A Lean Perspective: Preparing Your Hurricane Response Plan with Lean Six Sigma

/A Lean Perspective: Preparing Your Hurricane Response Plan with Lean Six Sigma

hurricane response plan

While businesses of all sizes can be negatively impacted by a hurricane, small businesses are especially vulnerable. According to FEMA, approximately 40 percent of small businesses never reopen their doors after a disaster.

With the start of hurricane season less than a month away (June 1st), now is the time to prepare by reviewing your current hurricane response plan or developing a new one. And regardless of which, applying the methodologies and tools of Lean Six Sigma can be extremely useful.

If you’re developing a new plan, a lot of good information can be found on the internet. Some of the best websites include FEMA, OSHA, DHS, state government emergency management, and many of the large insurance carriers.

Consistently producing a desired outcome with efficiency and minimal waste can be challenging under the best of conditions. Doing so in the face of a hurricane (when many variables are out of your control) can be even more so. The challenge becomes even greater when taking into consideration the critical nature of response times (cycle times) and inherent resource limitations.

Additionally, the objective is no longer to produce the best widgets on the market at the lowest price or deliver award winning service; it’s to save your business and possibly human life. All of these factors make the application of Lean Six Sigma principles to your company’s hurricane response plan vitally important.

It’s important to approach the creation of a hurricane response plan as you would a manufacturing or service delivery process—by applying Lean Six Sigma process improvement methods and the associated tools such as:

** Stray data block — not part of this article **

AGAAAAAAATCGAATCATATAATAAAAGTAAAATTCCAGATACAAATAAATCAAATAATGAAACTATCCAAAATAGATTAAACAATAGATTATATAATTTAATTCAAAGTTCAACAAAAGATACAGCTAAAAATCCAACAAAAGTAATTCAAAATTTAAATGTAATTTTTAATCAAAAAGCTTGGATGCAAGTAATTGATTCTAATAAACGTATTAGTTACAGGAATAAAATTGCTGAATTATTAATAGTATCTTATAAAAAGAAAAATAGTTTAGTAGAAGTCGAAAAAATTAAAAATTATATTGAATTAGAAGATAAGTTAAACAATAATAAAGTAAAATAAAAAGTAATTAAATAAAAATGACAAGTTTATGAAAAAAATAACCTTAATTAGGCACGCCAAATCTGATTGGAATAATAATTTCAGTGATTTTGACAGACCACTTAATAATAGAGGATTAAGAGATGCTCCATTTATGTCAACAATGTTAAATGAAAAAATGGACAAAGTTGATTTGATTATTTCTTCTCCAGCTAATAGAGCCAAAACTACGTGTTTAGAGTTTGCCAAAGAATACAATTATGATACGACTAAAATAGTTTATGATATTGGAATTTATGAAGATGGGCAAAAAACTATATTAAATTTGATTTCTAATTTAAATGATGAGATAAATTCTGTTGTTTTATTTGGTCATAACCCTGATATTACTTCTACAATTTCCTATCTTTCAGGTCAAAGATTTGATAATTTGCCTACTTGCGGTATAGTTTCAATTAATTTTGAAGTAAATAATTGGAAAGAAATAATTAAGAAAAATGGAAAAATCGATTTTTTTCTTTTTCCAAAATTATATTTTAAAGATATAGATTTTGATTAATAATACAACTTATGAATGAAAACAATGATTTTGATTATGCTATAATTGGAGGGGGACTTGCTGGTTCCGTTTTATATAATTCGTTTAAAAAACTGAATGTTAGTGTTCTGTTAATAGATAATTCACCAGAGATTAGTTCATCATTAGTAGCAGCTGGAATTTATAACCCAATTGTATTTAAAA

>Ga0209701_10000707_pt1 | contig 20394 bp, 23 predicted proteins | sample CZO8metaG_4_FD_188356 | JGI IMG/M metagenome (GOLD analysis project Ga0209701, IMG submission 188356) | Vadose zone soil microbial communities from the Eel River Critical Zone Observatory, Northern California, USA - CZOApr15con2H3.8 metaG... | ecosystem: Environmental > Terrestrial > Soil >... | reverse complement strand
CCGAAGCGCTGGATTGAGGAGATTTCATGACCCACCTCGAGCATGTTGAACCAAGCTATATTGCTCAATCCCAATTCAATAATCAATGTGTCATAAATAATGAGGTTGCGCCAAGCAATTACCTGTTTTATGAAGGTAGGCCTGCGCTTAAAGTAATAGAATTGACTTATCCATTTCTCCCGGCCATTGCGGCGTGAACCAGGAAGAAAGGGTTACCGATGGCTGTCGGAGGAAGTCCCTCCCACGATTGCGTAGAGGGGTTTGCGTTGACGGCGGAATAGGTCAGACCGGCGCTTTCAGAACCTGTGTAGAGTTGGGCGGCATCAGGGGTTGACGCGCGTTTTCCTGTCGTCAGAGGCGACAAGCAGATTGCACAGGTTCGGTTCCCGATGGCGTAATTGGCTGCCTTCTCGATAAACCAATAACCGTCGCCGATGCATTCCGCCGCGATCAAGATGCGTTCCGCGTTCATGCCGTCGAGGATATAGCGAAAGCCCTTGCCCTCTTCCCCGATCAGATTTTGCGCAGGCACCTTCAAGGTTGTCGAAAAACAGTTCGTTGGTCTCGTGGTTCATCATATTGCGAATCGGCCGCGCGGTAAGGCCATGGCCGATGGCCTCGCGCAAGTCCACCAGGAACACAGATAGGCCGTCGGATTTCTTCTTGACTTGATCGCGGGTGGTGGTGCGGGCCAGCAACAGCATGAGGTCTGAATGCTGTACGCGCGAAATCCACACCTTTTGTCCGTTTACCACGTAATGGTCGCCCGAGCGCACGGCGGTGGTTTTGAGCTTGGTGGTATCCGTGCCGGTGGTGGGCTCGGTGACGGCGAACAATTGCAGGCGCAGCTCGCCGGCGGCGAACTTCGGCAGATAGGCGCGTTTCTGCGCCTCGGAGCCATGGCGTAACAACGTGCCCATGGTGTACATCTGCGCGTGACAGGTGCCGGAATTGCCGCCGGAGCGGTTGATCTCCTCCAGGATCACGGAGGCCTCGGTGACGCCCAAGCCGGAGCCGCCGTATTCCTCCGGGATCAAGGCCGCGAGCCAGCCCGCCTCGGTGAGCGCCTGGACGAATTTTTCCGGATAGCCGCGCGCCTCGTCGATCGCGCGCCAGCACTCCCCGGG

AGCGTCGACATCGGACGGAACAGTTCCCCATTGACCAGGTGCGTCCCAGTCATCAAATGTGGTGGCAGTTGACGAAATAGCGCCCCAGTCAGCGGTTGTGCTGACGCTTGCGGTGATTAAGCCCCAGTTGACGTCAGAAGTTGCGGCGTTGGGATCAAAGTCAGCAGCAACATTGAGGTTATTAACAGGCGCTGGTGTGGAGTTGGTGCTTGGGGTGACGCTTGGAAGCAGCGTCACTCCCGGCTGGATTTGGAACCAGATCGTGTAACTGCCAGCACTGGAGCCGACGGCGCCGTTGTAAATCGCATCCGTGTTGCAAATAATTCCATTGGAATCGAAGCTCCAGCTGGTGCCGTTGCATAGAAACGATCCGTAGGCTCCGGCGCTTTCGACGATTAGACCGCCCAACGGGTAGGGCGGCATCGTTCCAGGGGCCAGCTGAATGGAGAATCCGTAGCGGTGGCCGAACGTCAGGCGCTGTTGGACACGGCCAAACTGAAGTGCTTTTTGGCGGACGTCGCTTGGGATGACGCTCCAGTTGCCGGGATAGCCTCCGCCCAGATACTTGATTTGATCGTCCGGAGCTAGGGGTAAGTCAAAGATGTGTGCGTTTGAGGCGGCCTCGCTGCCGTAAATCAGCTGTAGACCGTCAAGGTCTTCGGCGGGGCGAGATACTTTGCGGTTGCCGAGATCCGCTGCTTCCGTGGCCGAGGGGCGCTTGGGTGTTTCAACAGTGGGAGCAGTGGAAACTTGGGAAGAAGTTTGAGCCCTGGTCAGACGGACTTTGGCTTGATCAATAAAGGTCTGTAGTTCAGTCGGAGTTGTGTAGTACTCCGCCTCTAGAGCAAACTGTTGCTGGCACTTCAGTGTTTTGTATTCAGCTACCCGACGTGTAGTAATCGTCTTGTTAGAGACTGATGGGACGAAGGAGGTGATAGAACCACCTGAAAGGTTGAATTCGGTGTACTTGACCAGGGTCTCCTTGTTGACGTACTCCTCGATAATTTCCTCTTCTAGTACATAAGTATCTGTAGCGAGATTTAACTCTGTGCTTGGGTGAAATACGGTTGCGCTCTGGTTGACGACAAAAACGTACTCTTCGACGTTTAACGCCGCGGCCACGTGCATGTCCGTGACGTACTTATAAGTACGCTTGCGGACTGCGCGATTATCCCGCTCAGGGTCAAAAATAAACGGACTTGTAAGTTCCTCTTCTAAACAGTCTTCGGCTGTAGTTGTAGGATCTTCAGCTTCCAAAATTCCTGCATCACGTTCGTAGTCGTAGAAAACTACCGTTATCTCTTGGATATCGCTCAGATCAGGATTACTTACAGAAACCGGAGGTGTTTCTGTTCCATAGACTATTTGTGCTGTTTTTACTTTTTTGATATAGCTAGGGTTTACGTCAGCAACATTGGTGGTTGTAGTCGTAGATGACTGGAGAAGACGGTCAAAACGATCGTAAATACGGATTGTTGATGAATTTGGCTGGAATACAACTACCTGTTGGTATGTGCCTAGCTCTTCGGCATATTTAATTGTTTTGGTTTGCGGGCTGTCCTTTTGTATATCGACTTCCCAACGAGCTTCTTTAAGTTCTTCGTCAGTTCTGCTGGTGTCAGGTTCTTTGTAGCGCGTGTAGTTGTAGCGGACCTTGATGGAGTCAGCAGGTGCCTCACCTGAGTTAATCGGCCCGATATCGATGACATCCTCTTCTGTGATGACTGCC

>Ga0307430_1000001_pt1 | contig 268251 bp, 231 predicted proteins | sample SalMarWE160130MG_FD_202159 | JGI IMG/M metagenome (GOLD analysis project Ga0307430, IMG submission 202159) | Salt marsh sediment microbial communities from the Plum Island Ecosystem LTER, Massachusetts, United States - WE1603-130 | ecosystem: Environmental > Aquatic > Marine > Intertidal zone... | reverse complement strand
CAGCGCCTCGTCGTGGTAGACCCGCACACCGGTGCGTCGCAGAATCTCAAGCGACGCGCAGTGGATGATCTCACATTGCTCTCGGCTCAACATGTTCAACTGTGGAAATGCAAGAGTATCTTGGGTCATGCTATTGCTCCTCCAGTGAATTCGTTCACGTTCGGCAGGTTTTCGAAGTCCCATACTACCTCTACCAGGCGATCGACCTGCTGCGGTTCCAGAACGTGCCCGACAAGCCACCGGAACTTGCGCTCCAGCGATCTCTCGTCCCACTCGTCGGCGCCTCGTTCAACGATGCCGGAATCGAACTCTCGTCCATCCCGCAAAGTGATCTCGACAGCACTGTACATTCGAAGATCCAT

• DMADV (Define, Measure, Analyze, Design, Verify) – for developing new plans
  • DMAIC (Define, Measure, Analyze, Improve, Control) – for reviewing and refining existing plans

Other tools have specific applications, such as:

  • SIPOC (Suppliers, Inputs, Process, Outputs, Customers) – to assist with scope analysis
  • FMEA (Failure Modes and Effects Analysis) – to identify possible failures and their effects on your business

The first step in developing a Lean hurricane response plan is to do a scope analysis. When considering how to prepare for and respond to a hurricane, business owners sometimes become hyper-focused on securing tangible assets. As a result, they overlook aspects such as the potential disruption of the supply chain and the disruption of the delivery of products and services to customers. With the assistance of the SIPOC chart you can identify and plan for every relevant element, stage, step, etc., in your business process, from the supplier to the customer and everything in between.

Another important step is to perform a risk assessment. A FMEA analysis can be used to identify what could go wrong, the causes, and the consequences of each failure. Using the Risk Priority Number (a numerical measure of risk) can also help business owners calculate and sort risks from highest to lowest helping to identify which potential failures to address first.

Having a comprehensive and well-designed hurricane response plan provides a way to safeguard employees and property and ensure business continuity. Using the Lean Six Sigma methodology and its associated tools gives you a better chance to create the best plan you can.

If you have questions on the application of Lean Six Sigma to preparing a hurricane response plan for your organization, contact our Operational Excellence Team for guidance and more information. We are committed to helping our clients thrive in their business pursuits—and in the case of hurricanes, survive.

All content provided in this article is for informational purposes only. Matters discussed in this article are subject to change. For up-to-date information on this subject please contact a James Moore professional. James Moore will not be held responsible for any claim, loss, damage or inconvenience caused as a result of any information within these pages or any information accessed through this site.

2019-05-10T11:43:19+00:00